Restraining Orders & Domestic Violence

Domestic Violence Help for Family Members & Friends

Safeguarding your loved one from domestic violence

Recognizing Roadblocks for Victims of Domestic Abuse: Family members and friends of people suffering from domestic violence or abuse are often confused about the best way to help. They may have trouble understanding why a victim does not take action. Though it may not be apparent to outsiders, abuse victims frequently face serious impediments to seeking relief. Early signs of abuse can be subtle and easy to dismiss, particularly if a victim feels emotionally close to or dependent on an abuser. Sometimes a victim becomes acclimated to an abusive situation over time and almost begins to believe that it is normal. Some victims feel that they are to blame for the abuse and believe that they should be able to stop it by changing their behavior. Victims who have children with an abuser may believe that the children are better off living with both parents, even if the relationship between the parents is not healthy.

Financial dependence can be one of the greatest impediments to taking action. Domestic violence victims often rely on an abuser for financial support and may have children who also rely on such support. Abusers frequently take steps to ensure that this kind of dependency continues so that they can maintain a position of power. They may prohibit a partner or household dependent from working, confiscate paychecks, block access to bank accounts, or otherwise interfere with efforts to establish financial independence.

For some, the greatest impediment to taking action is fear of retaliation, especially fear of physical violence directed toward the victim, the victim’s children, or other people close to the victim. These fears are very rational. Anyone who has been the target of violence or serious physical threats needs to proceed cautiously in order to avoid further angering the perpetrator while still in a vulnerable position. It is imperative that the victim create a safety plan without the knowledge of the perpetrator, and that the safety plan include measures that will prevent the perpetrator from discovering the new location of the victim and other vulnerable persons.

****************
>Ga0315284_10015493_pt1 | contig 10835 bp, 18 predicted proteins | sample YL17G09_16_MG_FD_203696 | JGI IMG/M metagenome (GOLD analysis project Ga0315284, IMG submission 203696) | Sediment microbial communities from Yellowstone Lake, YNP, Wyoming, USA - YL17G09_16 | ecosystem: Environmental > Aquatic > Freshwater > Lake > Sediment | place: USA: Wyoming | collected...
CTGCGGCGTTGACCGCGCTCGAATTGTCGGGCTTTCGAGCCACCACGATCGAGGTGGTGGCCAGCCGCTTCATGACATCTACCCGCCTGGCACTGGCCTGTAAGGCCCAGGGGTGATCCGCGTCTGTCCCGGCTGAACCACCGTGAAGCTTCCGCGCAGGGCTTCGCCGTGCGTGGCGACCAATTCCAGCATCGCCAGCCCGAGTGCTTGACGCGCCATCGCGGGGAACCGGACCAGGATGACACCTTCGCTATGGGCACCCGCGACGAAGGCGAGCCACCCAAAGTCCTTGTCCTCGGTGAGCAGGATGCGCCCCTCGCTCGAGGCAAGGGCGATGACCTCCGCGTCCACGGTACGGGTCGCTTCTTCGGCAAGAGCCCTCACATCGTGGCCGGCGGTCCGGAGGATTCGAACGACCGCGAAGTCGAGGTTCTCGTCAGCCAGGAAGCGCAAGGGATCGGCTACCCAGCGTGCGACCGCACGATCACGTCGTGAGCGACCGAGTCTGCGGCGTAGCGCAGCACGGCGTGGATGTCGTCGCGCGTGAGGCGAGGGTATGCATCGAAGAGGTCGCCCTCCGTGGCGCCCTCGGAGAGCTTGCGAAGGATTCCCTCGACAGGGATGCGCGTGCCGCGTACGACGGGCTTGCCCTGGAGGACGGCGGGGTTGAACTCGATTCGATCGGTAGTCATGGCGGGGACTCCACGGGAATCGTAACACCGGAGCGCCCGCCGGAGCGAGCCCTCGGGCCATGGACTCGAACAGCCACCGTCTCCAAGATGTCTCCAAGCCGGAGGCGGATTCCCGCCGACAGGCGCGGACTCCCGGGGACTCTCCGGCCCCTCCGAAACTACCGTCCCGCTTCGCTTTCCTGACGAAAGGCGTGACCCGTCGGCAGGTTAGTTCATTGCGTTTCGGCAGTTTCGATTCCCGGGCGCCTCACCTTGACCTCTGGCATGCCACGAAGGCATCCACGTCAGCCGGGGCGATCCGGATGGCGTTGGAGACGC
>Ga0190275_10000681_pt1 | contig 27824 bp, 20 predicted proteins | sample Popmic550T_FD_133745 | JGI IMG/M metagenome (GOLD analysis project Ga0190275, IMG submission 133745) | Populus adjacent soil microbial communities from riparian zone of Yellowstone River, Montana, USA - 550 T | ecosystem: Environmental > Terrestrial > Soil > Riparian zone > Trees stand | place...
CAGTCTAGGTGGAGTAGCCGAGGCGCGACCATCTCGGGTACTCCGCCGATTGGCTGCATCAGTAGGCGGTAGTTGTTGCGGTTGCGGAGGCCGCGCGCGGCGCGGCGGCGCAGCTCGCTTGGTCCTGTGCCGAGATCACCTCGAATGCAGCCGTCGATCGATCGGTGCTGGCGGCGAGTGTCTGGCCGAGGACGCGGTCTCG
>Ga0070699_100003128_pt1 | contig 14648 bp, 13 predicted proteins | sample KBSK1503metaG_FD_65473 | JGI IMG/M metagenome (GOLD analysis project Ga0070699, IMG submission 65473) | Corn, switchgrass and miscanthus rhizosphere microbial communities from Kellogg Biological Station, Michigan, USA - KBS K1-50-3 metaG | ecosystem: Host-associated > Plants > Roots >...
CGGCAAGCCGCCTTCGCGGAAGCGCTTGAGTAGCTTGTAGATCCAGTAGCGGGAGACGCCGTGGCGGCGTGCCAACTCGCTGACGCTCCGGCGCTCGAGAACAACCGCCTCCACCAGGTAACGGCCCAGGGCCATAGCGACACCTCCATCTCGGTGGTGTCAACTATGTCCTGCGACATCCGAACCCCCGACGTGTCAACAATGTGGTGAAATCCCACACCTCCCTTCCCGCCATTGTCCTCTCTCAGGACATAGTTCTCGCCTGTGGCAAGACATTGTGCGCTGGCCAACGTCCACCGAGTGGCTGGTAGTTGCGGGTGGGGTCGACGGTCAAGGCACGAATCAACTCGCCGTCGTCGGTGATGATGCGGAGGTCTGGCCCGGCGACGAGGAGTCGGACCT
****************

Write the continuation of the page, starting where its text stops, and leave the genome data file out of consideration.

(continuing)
How You Can Help

If you want to help your friend or family member, you must first understand that intervening impulsively can increase the danger for her[i] as well as put you in danger yourself. In an emergency situation it is always appropriate to call 911. Under any other circumstances, take the time to learn all that you can about domestic violence and abuse, and then help your friend make a careful plan. The following tips can get you started in the right direction:

Talk to Your Friend or Family Member about Domestic Abuse

Tell her that you are concerned about specific incidents or specific behavior that you have observed.

  • If she tells you that she thinks the abuse is her fault, tell her clearly that it is not, and that an abuser usually needs professional help to change abusive behavior.
  • If she tells you that the abuser has apologized and promised to change, ask her how often this has happened, and for how long he has been able to stick to these promises.
  • If she expresses love or concern for the abuser, do not argue or criticize; stress the importance of taking steps to ensure her safety, regardless of the emotional attachment.
  • Ask how you can help—with children, pets, transportation, or by just listening.
  • Offer to go with her whenever she is ready to make a police report, go to the courthouse, or talk to a lawyer.

Help Your Friend or Family Member Make a Safety Plan:

  • Locate information on domestic violence resources and share this information with her.
  • Offer to let her use your phone or your computer to maintain anonymity while she researches options.
  • Help her focus on the basics of a safety plan:
    • Where will she go in an emergency?
    • How will she obtain necessary emergency funds?
    • Who can she reach out to?
  • Offer to keep a “safety kit” for her at your home, including things like:
    • Spare keys
    • Emergency cash
    • A prepaid cell phone
    • A change of clothes for herself and for any children she may have
    • Important documents such as passports or birth certificates
    • Contact information for friends, family and domestic violence resources

Help Lines for Advice & Support

If someone you know is experiencing signs of abuse in the context of a current or former intimate or household relationship, a domestic violence hotline responder can answer your questions:

New Jersey Domestic Violence Hotline: 1 (800) 572-7233 (SAFE).

National Domestic Violence Hotline: 1 (800) 799-7233 (SAFE).


Our attorneys can help you with restraining orders, temporary spousal support and child support. You can get out. You can live well with your children and you can stay safe. Call us: (888) 888-0919.


[i] Please note that we are using the female pronoun for the victim and the male pronoun for the perpetrator because this is the most common scenario. It is quite possible, however, for these roles to be reversed. Many men are victims of domestic abuse.